Clare Blair 0

Save the Penny Ferry pub

635 signers. Add your name now!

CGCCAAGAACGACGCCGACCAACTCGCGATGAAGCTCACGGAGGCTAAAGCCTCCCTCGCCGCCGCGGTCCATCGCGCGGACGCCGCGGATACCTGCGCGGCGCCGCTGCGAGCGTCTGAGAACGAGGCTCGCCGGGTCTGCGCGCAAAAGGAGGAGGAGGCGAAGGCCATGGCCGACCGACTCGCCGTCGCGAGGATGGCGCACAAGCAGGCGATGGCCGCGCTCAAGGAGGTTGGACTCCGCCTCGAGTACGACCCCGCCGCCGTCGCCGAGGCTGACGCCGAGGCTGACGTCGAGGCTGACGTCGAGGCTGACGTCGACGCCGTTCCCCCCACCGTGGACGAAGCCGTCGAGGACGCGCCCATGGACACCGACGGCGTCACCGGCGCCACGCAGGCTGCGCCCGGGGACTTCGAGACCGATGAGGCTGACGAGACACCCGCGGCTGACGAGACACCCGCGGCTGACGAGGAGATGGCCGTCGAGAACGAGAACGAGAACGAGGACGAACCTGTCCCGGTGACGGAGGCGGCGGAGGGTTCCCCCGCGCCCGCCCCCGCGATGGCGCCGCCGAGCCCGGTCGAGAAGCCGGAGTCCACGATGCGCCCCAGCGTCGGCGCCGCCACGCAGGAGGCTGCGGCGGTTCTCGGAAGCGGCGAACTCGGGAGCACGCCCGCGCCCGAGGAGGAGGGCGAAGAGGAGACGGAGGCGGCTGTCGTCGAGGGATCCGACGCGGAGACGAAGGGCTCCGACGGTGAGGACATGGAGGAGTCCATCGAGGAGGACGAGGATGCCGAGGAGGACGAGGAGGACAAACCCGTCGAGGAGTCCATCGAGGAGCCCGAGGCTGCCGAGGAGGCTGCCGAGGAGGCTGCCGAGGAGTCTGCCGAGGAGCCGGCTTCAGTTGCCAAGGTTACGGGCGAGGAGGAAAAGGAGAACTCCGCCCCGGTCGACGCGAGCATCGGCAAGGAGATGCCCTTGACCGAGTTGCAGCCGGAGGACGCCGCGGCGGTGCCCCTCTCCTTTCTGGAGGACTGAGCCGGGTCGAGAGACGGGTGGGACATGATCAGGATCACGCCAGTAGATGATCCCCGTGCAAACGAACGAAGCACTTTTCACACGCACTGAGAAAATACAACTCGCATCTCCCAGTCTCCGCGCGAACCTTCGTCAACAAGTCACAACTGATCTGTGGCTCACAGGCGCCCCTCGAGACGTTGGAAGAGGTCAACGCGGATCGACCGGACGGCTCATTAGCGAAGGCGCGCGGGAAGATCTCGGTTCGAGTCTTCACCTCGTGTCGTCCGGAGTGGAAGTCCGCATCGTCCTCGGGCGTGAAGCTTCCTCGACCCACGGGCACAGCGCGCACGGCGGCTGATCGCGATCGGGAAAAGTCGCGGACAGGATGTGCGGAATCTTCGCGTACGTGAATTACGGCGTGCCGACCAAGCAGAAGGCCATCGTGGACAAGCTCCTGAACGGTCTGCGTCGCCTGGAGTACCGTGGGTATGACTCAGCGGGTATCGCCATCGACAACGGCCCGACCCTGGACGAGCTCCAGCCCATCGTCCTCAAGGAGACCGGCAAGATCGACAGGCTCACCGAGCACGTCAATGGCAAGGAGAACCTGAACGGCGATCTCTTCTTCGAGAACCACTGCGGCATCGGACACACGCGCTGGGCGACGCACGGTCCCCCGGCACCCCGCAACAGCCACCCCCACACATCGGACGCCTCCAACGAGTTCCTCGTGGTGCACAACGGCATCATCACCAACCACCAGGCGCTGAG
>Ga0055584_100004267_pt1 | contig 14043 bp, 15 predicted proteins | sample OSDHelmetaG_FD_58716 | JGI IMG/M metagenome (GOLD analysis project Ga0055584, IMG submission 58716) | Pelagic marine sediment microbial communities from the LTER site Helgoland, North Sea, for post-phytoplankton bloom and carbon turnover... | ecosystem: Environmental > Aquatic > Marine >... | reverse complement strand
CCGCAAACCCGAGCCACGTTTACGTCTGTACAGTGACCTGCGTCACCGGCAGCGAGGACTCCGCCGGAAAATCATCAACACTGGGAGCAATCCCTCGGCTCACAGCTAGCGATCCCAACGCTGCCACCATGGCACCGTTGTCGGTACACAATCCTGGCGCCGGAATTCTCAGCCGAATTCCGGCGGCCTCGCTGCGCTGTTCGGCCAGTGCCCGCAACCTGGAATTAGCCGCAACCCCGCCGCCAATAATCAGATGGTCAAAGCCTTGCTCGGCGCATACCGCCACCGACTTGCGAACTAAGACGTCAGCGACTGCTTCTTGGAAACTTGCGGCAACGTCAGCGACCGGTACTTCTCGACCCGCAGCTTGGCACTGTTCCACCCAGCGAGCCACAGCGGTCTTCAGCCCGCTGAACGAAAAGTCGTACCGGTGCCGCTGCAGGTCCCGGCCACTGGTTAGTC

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East Chesterton in Cambridge has so far lost 8 pubs in what once was an area with 9 pubs, and now has only a single pub to serve many thousands of homes. The Penny Ferry pub, formally known as the Pike and Eel pub, is also an historic site, marking the beginning and end of the Cambridge Bumps rowing races, the start of the Haling Way towpath besides the Cam, a crossing point of the river and an important view over the river from Stourbridge Common. Old Chesterton Residents Association is fighting to save the Penny Ferry pub from being lost forever to Cambridge by objecting to the planning application to demolish the present building and clear the site, currently up for sale by the owners for over £1m with plans for five large and dominating houses. Many organisations such as Cambridge Past, Present and Future and English Heritage have also objected. Help us save this pub by ensuring that councillors at North Area Committee who will decide the planning application in July hear all our voices by adding your signature below. Thanks. Clare Blair, Clive Brown and Michael Bond for Old Chesterton Residents Association. We, the undersigned, object to planning application, 12/0428/CAC, for Conservation Area consent to demolish the Penny Ferry public house and clear the site, for the following reasons: • the Penny Ferry public house and site have been included in the Riverside and Stourbridge Common Conservation because of their importance along the river frontage and the view across the river from Stourbridge Common. Loss of this historic landmark site will change significantly the nature of the Conservation Area at this point and must be rejected. • Chesterton has only one pub serving 7000 homes. With the advent of Chesterton Station, this pub and its location will be highly sought after and viable once some renovation or refurbishment work is carried out. • the National Planning Policy Framework is now in force and clearly states that Local Authorities must guard against the loss of community assets, including pubs. The Penny Ferry pub and site are regarded by the local and wider community as a community asset. • the development proposals to replace the building are not of a high enough quality to merit the demolition of the pub building and the loss of the site.


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